WASHINGTON – Air-powered batteries, 3-D cellphones that project holographs and personalized commutes are among the predictions of IBM scientists gazing into their crystal balls.
The US computer giant this week released its annual "Next Five in Five" list of five innovations expected over the next five years.
Among the predictions are advances in transistors and battery technology that "will allow your devices to last about 10 times longer than they do today," IBM said.
Today's lithium-ion batteries could be replaced by batteries "that use the air we breathe to react with energy-dense metal, eliminating a key inhibitor to longer lasting batteries," IBM said.
"If successful, the result will be a lightweight, powerful and rechargeable battery capable of powering everything from electric cars to consumer devices.
"Better yet, in some cases, batteries may disappear altogether in smaller devices," IBM said, by reducing the amount of energy per transistor to less than 0.5 volts and relying on a technique known as "energy scavenging."
"Some wrist watches use this today -- they require no winding and charge based on the movement of your arm," IBM said. "The same concept could be used to charge mobile phones for example -- just shake and dial."
Also on the cards: 3-D and holographic cameras that fit into cellphones allowing video chat with "3-D holograms of your friends in real time."
Personalized commutes are another development seen by IBM scientists, who are already at work on using new mathematical models and predictive analytics technologies to deliver the best routes for daily travel.
"Adaptive traffic systems will intuitively learn traveler patterns and behavior to provide more dynamic travel safety and route information to travelers than is available today," IBM said.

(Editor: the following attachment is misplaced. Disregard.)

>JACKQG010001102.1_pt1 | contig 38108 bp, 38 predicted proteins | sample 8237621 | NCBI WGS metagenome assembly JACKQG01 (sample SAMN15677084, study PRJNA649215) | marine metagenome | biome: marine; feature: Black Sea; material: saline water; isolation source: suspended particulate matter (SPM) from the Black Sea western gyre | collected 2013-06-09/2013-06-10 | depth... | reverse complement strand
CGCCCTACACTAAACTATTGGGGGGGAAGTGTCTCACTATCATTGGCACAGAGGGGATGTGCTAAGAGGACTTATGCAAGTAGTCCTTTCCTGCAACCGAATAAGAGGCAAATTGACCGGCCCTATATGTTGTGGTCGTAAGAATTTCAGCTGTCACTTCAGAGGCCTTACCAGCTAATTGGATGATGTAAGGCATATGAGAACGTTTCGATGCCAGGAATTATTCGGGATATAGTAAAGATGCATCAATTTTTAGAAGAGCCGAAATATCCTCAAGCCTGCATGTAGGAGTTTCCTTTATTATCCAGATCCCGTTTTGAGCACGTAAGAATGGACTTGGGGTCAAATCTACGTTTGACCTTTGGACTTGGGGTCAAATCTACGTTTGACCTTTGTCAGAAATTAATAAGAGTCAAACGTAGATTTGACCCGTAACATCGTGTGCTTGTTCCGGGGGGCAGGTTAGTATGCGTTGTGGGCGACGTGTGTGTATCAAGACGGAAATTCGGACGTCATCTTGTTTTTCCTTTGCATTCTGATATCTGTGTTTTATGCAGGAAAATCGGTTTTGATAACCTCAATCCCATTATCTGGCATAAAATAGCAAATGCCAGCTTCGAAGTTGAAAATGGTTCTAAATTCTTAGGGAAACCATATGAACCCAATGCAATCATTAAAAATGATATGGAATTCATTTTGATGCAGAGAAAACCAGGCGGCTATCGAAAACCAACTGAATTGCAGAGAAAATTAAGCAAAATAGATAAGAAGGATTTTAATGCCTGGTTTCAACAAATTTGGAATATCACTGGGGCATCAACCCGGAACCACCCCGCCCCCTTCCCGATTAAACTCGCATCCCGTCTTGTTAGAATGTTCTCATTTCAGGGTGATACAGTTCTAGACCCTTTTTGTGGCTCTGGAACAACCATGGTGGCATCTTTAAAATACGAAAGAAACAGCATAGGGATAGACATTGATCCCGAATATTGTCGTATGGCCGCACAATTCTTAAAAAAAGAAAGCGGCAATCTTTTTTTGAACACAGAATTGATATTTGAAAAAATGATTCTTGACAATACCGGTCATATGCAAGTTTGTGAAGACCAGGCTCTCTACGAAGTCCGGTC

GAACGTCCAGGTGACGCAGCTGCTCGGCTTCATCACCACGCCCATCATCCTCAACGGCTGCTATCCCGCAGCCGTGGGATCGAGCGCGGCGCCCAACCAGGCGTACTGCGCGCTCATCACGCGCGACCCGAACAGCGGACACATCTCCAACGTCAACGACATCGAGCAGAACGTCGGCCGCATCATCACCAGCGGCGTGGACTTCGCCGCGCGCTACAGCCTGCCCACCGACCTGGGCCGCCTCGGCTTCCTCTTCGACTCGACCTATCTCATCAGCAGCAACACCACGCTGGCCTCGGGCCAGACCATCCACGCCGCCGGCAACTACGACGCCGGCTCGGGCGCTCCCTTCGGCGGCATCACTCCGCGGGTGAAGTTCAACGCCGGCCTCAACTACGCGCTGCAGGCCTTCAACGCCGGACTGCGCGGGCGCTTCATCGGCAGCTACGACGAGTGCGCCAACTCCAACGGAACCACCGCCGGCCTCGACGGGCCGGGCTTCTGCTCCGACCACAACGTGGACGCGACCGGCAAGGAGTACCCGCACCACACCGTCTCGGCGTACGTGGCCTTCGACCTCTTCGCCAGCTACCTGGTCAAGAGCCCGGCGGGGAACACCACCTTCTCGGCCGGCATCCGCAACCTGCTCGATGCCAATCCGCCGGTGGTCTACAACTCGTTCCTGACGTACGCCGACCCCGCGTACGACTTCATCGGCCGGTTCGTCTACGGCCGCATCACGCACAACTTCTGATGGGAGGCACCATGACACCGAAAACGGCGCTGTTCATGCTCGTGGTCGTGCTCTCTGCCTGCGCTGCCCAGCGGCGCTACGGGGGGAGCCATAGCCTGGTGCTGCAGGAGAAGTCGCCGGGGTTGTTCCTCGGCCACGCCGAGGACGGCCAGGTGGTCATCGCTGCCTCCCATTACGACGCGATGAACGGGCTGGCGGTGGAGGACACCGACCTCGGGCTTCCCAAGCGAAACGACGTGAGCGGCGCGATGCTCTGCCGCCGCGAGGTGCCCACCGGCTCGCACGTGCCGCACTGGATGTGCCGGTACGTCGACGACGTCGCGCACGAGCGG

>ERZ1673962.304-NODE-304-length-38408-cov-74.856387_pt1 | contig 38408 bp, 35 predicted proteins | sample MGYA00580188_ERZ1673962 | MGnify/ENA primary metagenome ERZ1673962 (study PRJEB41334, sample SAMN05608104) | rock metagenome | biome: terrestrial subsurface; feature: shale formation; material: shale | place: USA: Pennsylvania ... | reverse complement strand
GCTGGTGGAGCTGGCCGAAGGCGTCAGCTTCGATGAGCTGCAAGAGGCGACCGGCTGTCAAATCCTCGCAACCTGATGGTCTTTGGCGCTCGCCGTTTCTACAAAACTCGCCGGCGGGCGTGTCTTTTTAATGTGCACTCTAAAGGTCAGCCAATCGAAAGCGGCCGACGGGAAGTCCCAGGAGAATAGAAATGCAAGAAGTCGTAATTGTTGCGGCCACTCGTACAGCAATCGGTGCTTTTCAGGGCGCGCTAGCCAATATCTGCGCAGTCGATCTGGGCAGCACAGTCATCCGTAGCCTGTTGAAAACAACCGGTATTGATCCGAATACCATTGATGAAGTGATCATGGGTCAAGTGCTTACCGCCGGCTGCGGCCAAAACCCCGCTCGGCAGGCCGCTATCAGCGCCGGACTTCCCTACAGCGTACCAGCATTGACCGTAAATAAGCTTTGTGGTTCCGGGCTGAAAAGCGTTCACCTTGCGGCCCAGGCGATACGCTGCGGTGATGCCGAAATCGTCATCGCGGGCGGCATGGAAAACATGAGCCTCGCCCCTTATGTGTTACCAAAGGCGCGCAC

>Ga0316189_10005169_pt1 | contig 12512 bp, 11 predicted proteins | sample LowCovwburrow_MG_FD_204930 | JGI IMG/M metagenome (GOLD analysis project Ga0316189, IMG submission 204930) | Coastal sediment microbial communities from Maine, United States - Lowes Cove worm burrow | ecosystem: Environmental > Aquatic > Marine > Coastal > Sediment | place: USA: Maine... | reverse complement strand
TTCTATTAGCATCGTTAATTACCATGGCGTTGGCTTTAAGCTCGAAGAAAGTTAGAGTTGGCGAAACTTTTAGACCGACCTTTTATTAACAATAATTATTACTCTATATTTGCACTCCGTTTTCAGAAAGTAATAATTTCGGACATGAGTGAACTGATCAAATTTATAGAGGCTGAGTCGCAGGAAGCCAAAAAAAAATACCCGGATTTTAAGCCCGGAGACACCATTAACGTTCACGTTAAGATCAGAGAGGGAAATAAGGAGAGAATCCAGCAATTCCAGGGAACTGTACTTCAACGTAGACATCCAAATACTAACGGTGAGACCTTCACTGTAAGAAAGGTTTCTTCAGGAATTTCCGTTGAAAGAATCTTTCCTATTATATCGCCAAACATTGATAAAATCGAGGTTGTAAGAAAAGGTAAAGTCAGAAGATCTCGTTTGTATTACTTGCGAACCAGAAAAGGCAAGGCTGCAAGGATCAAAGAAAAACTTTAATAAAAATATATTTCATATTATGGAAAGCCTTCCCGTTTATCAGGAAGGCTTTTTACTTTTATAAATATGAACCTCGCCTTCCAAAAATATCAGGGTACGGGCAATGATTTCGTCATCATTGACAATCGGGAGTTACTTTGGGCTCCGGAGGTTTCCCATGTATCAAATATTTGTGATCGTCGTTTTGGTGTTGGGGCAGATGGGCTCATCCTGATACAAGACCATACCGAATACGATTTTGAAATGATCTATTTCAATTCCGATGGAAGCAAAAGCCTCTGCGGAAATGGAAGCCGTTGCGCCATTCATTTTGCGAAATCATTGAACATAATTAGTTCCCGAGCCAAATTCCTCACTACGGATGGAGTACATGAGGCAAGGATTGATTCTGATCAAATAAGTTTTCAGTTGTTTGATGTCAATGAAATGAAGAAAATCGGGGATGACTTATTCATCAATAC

Human beings will also increasingly become "walking sensors," IBM said, providing valuable data to "fight global warming, save endangered species or track invasive plants or animals that threaten ecosystems around the world."
"In five years, sensors in your phone, your car, your wallet and even your tweets will collect data that will give scientists a real-time picture of your environment," IBM said.
"A whole class of 'citizen scientists' will emerge, using simple sensors that already exist to create massive data sets for research," it said.
Finally, IBM said, scientists will find ways to better recycle heat and energy from data centers to "do things like heat buildings in the winter and power air conditioning in the summer."
"Up to 50 percent of the energy consumed by a modern data center goes toward air cooling," IBM said. "Most of the heat is then wasted because it is just dumped into the atmosphere.
"New technologies, such as novel on-chip water-cooling systems developed by IBM, the thermal energy from a cluster of computer processors can be efficiently recycled to provide hot water for an office or houses," it said.